Wednesday, October 24, 2012

Welcome Surprises

There are things known, and things unknown. And in between are The Doors." - Jim Morrison

Forced transition. Sudden metamorphosis. Expedited evolution. Accelerated transitional states. Welcome ambiguity. Unexpected rebirth. The inflection points in our lives that, while in the moment, feel like gravity itself has abandoned its rules, and only in retrospect do we realize these are the turning points that shape the core of our being. Can we appreciate these moments devoid of compass or destination? Can we realize that within the stranglehold of numbing shock and anxiety lies the foundational serenity to reflect, deconstruct, embrace, and explore? The Phoenix dies only to rise again, no? And most importantly, can I finally devote the training time to knock off that marathon PR?

In case you haven't picked up on this...I have recently become unemployed again. ;-)

On the spectrum of "YES, FUNemployment! Let's go run every day!" to "Sorry, kids, it's Saltines and ketchup tomato soup for dinner again", I am (gratefully) on the former end of the spectrum this time. But unemployment carves an undeniable hole in your self-worth, no matter how it comes, or how welcome it is received. I always find it fascinating to see how trail running (and other parts of my life) try to fill that hole, and what I can learn about myself by acknowledging the patterns.

I found trail running in 2001, soon after my first bout of unemployment. I was burnt out from the Silicon Valley fast track, lacking life balance, and Mother Nature was happy to provide me with miles of ever-changing terrain to regain my footing. Trail running replenished my soul through hours of exploring, finding my place in nature, and bonding with my dog. I had to find my footing again before climbing the career ladder.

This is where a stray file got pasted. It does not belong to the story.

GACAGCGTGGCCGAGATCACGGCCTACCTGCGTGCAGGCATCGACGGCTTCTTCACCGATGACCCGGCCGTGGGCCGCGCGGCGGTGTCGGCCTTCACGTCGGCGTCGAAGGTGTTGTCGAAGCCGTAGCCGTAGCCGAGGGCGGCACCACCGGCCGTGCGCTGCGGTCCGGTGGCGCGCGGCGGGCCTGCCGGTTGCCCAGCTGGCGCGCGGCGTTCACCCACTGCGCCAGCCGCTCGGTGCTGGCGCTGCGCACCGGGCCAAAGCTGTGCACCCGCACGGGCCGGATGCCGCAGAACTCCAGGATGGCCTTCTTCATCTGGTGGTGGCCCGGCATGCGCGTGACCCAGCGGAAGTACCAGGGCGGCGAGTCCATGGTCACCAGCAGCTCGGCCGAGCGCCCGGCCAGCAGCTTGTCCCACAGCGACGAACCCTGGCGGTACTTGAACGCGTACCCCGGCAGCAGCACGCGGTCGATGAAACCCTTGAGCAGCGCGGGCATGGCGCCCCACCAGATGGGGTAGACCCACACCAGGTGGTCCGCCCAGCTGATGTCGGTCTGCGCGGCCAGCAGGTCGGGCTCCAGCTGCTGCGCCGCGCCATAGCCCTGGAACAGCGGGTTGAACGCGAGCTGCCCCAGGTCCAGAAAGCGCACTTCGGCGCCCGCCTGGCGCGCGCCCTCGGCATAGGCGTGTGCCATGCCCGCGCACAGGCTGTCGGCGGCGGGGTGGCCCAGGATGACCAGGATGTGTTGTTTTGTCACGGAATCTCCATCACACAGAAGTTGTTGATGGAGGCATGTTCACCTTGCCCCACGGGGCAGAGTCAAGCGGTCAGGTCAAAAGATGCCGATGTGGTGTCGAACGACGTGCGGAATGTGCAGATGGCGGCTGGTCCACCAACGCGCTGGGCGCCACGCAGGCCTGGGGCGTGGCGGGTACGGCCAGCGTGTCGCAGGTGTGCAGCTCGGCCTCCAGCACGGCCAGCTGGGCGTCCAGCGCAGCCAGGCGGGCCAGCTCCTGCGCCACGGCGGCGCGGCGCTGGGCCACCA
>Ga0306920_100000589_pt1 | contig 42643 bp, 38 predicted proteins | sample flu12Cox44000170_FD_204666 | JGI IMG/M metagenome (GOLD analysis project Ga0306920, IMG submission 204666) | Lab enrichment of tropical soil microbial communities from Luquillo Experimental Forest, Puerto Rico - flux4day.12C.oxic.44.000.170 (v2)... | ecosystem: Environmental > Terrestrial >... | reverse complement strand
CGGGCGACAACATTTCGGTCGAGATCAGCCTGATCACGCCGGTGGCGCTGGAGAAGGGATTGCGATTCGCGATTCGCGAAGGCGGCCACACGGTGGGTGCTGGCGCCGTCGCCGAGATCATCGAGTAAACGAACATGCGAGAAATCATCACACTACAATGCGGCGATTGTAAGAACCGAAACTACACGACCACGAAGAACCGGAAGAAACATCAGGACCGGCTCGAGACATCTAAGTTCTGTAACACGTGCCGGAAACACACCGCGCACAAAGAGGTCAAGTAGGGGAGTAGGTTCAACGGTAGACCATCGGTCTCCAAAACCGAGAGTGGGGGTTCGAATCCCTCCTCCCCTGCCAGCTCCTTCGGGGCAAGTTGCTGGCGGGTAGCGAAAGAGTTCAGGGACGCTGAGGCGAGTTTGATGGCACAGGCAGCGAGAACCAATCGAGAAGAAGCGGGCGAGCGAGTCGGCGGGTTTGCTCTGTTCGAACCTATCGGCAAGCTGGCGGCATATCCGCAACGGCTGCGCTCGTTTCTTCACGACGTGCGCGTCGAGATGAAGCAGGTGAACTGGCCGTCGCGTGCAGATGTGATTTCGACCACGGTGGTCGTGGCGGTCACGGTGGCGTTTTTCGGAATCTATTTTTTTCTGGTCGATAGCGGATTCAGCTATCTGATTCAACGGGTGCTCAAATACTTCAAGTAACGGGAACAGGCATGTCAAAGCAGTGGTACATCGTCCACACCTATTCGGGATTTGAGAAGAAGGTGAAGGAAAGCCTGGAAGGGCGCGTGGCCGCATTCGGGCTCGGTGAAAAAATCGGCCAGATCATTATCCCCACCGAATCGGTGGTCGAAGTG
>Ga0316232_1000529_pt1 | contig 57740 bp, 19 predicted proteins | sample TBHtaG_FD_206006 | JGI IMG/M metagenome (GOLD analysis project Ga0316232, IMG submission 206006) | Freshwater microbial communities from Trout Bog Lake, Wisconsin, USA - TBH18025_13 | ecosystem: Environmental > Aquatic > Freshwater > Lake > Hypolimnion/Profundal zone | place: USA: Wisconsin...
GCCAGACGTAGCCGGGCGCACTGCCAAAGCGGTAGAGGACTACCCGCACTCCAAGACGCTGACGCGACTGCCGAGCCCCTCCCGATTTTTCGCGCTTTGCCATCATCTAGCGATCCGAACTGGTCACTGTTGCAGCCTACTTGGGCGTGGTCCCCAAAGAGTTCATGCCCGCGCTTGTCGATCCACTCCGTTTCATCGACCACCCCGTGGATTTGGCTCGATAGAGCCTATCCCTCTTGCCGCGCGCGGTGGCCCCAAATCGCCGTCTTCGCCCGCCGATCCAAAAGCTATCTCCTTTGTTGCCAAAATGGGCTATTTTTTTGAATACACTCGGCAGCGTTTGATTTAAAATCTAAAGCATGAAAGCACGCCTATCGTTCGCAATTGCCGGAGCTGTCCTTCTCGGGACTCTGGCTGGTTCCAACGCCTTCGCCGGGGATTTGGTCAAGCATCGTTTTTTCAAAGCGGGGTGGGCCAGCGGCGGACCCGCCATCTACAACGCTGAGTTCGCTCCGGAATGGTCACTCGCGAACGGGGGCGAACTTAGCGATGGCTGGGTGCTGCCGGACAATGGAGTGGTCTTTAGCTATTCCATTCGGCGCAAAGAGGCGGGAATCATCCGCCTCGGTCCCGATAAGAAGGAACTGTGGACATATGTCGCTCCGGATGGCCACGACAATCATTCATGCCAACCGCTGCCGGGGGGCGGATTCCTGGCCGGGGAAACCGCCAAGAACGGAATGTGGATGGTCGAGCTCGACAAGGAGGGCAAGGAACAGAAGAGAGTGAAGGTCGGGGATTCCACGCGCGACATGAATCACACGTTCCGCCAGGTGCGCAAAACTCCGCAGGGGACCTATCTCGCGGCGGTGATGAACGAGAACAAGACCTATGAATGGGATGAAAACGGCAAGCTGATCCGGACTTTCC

I got back into a new company, but one that struggled to find its way, and it ended in 2005 with some of my peers faulting my performance for not getting the company back on track. Holy crap, do I suck? Ah, the gravel-toned voice of self-doubt. Once again, the trails provided a remedy, but this time through races. Start, finish, all that matters is who is fastest on the day. It was wonderful to have a contest so simple that one could not deny or question the results. I had some good races, some great personal performances, and a supportive group of peers doing the same. I didn't need a job, title, or respect of work peers to acknowledge my worth...I could find fulfilling adventure on any given Saturday.

Soon after, I would be looking to trail running to be the constant in my life rather than a source of boundary stretching. I founded a company early on in the mobile industry, and it turned out to be a career roller coaster of epic proportions. The crazier it got at work (or at home for that matter with kid #1, Sophie Jane), the more I looked to trail running for some consistency. Rain or shine, I could find the same group of humble warriors willing to run a course they had done dozens of times before, if only just to have one more set of great stories to share. Ah, the relief I would feel to know each adventure would start, end, and we could celebrate our achievement! It was my source of perpetual bliss.